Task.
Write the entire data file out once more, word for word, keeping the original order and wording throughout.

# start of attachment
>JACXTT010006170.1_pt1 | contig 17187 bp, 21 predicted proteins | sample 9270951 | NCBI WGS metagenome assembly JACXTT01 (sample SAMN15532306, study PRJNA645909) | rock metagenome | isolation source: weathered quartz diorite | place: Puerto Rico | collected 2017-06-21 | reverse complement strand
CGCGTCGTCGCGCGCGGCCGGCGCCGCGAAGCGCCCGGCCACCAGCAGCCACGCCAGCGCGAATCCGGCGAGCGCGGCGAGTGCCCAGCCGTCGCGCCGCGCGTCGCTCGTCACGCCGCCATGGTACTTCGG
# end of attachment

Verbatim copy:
>JACXTT010006170.1_pt1 | contig 17187 bp, 21 predicted proteins | sample 9270951 | NCBI WGS metagenome assembly JACXTT01 (sample SAMN15532306, study PRJNA645909) | rock metagenome | isolation source: weathered quartz diorite | place: Puerto Rico | collected 2017-06-21 | reverse complement strand
CGCGTCGTCGCGCGCGGCCGGCGCCGCGAAGCGCCCGGCCACCAGCAGCCACGCCAGCGCGAATCCGGCGAGCGCGGCGAGTGCCCAGCCGTCGCGCCGCGCGTCGCTCGTCACGCCGCCATGGTACTTCGG